The H/K says it only puts out 75wpc and it is pulling 1000w from the wall.

    Even if the Sony was 100% effecient(which it is not) the most it could continuously put out would be 31.43wpc/all channels driven

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    Default Re: Selling sony short

    Originally posted by BrentMcGhee
    (str-de598) 90 watts x 6 into 8 ohms (20-20,000 Hz) at 0.09% THD.
    The government some time ago made a law for amps so they could al be measured equally. However that was in the time of stereo, and they never bothered to update it, so those are the Stereo specs you're looking at. If you look in the manual, it tells you that they are driven at 1 kHz etc. (in small fine print)

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    Joe Isuzu was the best.....sooo funny....:)
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    Sid and I were talking about this over on the car audio side and it got me curious as to how all the Sony, Onkyo and Denon receivers consumed less power than its supposedly putting out, so I emailed Denon and asked if they were underrating the concumption numbers or what. I didnt expect and answer but got one the next day from their tech dept. This was the reply:

    Dear Aaron,

    The rating printed and stamped should be accurate. However, overall power consumption versus total watts delivered does not have a direct correlation.

    Things to consider are that the rail voltages for the amps are less than the power voltage coming in and that the power rating is not at all channels driven as your comparison was trying to imply. I hope this helps you out.

    Best Regards,

    J. McGuinness
    Denon Electronics (USA), LLC
    So apparantly everybody, even Denon, plays the numbers game with receivers. I think its bull**** how they get away with this. In car audio they try the same bull with head units by rating them at 50x4 when they put out no more than 12 RMS, but at least they rate that at PEAK so you know its never gonna happen.
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    Receivers are always going to be a "compromise" component. In audio, you get what you pay for (Bose being the exception)--no free rides unfortunately. Can receivers sound great? Sure, just don't expect rock concert levels to match the SQ of good seperates.

    If you're hearing distortion it's time for a power upgrade before you tear up your tweeters with clipping.

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    i'm sorry- but there's nothing inaccurate about what i said about Sony receivers. I stand by my comments regarding sony, their de, db and even es lines. I had my cousin who works for a speciality audio company called G&H Stereo here in NC to test both my Sonydb935 and my new H/K 235.

    The sony db935 (110x5) measured 27x5 with all channels driven simulatenously at 20hz- 20,000khz. The H/K (50x7) measured 59x7 with ALL channels driven simultaneously at 20hz- 20,000 khz.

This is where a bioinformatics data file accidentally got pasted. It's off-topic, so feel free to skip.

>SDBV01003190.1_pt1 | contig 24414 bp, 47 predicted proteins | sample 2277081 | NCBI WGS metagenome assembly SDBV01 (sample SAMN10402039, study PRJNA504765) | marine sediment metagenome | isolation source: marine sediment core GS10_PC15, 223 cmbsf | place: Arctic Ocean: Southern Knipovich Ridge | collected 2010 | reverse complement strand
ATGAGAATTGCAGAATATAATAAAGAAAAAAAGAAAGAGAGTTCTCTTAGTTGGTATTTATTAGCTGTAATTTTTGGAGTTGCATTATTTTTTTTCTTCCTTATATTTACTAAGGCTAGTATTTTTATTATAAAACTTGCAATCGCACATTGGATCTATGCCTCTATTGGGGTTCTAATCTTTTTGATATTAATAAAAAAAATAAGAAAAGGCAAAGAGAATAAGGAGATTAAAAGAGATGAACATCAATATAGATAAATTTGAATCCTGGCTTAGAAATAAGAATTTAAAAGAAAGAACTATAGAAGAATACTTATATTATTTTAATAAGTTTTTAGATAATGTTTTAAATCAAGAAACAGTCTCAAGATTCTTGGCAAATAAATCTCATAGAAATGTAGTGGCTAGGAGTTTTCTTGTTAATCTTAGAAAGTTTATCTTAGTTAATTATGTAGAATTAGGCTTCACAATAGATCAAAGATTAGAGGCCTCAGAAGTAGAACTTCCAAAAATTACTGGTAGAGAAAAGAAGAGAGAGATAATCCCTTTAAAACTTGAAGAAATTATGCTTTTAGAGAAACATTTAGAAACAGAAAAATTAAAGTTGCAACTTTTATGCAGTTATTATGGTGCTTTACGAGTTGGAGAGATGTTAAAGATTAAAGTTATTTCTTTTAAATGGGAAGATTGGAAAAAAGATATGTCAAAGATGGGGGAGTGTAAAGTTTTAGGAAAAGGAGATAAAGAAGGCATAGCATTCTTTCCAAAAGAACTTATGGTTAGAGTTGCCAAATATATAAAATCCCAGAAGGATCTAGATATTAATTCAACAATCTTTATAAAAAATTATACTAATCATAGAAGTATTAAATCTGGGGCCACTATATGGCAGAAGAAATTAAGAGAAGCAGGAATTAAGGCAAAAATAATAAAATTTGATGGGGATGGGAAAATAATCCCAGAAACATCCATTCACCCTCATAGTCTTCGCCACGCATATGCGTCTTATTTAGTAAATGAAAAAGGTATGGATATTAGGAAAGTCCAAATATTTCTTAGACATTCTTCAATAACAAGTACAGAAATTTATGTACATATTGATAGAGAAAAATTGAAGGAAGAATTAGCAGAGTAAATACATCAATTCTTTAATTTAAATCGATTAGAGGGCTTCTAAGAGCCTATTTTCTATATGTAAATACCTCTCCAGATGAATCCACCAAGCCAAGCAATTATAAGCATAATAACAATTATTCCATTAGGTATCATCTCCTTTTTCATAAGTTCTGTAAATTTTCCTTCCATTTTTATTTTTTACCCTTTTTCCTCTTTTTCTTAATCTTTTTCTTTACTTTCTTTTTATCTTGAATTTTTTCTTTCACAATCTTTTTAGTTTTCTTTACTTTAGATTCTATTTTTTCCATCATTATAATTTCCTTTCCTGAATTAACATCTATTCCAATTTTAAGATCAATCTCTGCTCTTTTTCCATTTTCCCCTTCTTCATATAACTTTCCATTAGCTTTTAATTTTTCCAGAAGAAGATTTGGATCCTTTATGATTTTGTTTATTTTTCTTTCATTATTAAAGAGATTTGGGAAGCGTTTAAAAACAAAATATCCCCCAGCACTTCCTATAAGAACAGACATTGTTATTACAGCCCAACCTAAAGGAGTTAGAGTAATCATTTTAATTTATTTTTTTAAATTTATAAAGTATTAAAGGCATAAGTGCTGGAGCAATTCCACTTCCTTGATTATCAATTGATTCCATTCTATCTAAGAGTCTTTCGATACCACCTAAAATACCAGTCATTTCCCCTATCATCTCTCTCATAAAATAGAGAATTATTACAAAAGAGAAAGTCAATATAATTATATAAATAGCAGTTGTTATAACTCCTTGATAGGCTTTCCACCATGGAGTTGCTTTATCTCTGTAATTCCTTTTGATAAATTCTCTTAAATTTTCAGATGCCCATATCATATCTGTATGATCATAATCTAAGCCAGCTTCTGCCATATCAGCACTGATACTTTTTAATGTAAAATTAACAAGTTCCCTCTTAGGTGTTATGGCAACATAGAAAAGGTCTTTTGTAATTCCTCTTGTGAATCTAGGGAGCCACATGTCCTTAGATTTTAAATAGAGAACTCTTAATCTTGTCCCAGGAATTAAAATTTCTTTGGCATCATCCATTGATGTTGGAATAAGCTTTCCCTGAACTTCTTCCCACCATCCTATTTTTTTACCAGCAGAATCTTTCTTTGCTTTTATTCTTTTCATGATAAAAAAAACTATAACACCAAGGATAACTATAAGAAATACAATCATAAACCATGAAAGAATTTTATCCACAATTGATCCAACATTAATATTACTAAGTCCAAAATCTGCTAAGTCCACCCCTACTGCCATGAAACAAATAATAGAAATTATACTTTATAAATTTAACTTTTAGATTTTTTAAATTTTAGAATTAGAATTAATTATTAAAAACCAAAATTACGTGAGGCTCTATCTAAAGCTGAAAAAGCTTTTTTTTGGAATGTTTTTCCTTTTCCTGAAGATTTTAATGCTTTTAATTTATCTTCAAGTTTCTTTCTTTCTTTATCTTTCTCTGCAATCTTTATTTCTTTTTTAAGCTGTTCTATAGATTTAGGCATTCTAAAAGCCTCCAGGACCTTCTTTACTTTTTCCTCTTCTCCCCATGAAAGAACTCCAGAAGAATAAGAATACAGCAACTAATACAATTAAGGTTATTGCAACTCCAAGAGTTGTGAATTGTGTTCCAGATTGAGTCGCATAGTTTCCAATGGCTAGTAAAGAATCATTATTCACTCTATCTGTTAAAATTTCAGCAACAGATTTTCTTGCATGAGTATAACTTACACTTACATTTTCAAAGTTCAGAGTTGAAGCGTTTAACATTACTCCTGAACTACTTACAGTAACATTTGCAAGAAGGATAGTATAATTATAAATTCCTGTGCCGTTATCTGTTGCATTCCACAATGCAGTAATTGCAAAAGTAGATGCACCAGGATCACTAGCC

Not only was Sonys wattage terrible- but the H/K even managed to beat it's own advertised spec and with 2 more amplifiers in it's chassis even! (that's what the industry means by "Conservatively rated")

    Sony DE receivers measure only one channel at a time at only 1khz. The DB and ES series manage to go one step better by measuring the entire 20hz-20khz bandwidth but still at only 1 to 2 channels at a time. This is very misleading for the consumer. (hello, FTC!)

    Do a google.
    =)

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    Out of the common consumer brands, I think only HK rates honestly right?

    I believe Denon, Onkyo, Yamaha, Kenwood, Pioneer, Sony and even Marantz all play the number games with their AVRs ...some more so than others (I think I read that Marantz power their AVRs to be about 70% of their rated output with 5 channels)....correct me if my understanding is wrong...
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    System 3: LSi7, Yamaha SW215, HK 230, Elite DV-45A; Sony C445.

    System 4: RTi100, Onkyo TXSV717Pro, Monarchy/Sonic Impact Hybrid, Yamaha CD.

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    Originally posted by 2+2
    Out of the common consumer brands, I think only HK rates honestly right?

    I believe Denon, Onkyo, Yamaha, Kenwood, Pioneer, Sony and even Marantz all play the number games with their AVRs ...some more so than others (I think I read that Marantz power their AVRs to be about 70% of their rated output with 5 channels)....correct me if my understanding is wrong...
    So if you're right, a Marantz that does 100WX7, at 70% with 5 channels driven, you get 70WX5, that's still more poweful than the "honestly", or "conservatively" rated HK unit except for the AVR635 that is just one notch below their flag ship 7300.

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    Originally posted by aaharvel

    A harman 235 will drive rti12's beautifully, let alone rti-10's.
    I listened to the RTi10 driven by different HKAVR's (last year models) several times. IMO only the 630 and above can do the RTi10 justice. I don't know why but even the 430 could not make the RTi10 sound right.

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    yeah well who cares anyway, we should all be using seperates anyway.:)

    Yeah right in a perfect world, where everyone has all the money in the world.

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    wow. i can't tell you how much i have learned from this thread. thanks to everyone.

    i think it'll take a little while for everything to sink in. i do know that i'll evenutally upgrade my receiver, but that prob won't be for 6 months or more. maybe it'll include an external amp to drive the rti-10's. right now movies sound great and music sounds good as long as i don't crank the volume.

    can anyone recommend any threads about external amps? thanks again.